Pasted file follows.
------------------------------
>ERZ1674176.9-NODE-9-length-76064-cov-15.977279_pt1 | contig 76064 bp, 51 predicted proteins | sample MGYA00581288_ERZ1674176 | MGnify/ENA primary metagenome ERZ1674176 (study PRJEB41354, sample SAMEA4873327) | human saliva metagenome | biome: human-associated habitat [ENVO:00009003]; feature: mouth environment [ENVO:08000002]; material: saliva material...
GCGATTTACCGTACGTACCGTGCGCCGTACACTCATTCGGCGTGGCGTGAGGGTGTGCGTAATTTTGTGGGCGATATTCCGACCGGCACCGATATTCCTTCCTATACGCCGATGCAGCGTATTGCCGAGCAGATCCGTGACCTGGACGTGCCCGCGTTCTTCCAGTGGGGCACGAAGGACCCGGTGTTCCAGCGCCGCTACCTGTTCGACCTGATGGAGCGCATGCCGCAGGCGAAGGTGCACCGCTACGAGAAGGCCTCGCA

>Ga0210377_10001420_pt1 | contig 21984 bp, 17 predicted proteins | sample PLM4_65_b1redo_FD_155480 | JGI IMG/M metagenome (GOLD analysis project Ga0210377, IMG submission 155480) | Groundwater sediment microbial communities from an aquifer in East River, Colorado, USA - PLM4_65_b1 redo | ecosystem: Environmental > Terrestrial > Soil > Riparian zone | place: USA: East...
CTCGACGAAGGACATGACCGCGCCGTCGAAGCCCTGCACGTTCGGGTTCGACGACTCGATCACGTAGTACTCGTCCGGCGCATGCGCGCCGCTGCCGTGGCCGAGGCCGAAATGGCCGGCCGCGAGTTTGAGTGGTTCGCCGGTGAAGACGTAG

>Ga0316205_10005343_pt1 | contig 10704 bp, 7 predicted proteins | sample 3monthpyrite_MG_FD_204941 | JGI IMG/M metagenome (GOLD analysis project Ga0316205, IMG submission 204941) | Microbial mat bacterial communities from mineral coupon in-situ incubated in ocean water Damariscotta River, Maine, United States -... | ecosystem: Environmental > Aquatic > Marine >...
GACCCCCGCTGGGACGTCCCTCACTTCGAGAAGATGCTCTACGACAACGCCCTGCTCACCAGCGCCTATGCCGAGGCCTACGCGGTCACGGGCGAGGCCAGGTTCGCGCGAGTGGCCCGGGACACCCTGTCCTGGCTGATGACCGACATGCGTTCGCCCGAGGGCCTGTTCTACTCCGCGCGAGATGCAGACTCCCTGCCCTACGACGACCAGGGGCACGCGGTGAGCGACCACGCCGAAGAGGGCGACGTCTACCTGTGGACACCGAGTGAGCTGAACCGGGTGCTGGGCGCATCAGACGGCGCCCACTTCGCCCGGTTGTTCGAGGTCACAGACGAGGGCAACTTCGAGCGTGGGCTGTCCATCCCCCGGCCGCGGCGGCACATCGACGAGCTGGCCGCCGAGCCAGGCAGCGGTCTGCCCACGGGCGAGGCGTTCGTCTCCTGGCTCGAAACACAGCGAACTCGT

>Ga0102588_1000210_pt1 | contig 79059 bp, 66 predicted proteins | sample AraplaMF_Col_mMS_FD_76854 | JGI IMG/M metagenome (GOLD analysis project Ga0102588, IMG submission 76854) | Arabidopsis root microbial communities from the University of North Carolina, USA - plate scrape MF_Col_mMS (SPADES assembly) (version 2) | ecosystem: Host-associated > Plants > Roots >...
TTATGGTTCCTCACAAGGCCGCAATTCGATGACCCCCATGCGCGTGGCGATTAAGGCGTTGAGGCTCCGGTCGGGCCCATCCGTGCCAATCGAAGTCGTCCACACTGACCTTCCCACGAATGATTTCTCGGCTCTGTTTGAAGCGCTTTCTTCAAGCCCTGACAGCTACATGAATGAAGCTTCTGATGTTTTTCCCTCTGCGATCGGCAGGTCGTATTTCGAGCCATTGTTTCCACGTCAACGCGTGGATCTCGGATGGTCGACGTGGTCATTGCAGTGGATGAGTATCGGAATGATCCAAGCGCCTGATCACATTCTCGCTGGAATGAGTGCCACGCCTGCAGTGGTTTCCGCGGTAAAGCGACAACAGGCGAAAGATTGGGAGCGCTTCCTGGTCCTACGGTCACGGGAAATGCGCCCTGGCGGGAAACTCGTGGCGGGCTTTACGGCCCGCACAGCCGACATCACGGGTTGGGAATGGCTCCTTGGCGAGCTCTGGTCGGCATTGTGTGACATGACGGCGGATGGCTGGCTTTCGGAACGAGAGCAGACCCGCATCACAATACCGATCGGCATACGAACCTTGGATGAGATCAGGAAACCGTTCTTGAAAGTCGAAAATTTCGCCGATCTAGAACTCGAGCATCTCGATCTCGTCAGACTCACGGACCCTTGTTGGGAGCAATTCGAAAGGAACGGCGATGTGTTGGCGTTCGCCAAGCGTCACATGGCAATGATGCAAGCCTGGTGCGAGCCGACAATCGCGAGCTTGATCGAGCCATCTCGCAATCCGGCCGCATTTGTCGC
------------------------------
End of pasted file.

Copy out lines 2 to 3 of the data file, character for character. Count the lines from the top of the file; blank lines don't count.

GCGATTTACCGTACGTACCGTGCGCCGTACACTCATTCGGCGTGGCGTGAGGGTGTGCGTAATTTTGTGGGCGATATTCCGACCGGCACCGATATTCCTTCCTATACGCCGATGCAGCGTATTGCCGAGCAGATCCGTGACCTGGACGTGCCCGCGTTCTTCCAGTGGGGCACGAAGGACCCGGTGTTCCAGCGCCGCTACCTGTTCGACCTGATGGAGCGCATGCCGCAGGCGAAGGTGCACCGCTACGAGAAGGCCTCGCA

>Ga0210377_10001420_pt1 | contig 21984 bp, 17 predicted proteins | sample PLM4_65_b1redo_FD_155480 | JGI IMG/M metagenome (GOLD analysis project Ga0210377, IMG submission 155480) | Groundwater sediment microbial communities from an aquifer in East River, Colorado, USA - PLM4_65_b1 redo | ecosystem: Environmental > Terrestrial > Soil > Riparian zone | place: USA: East...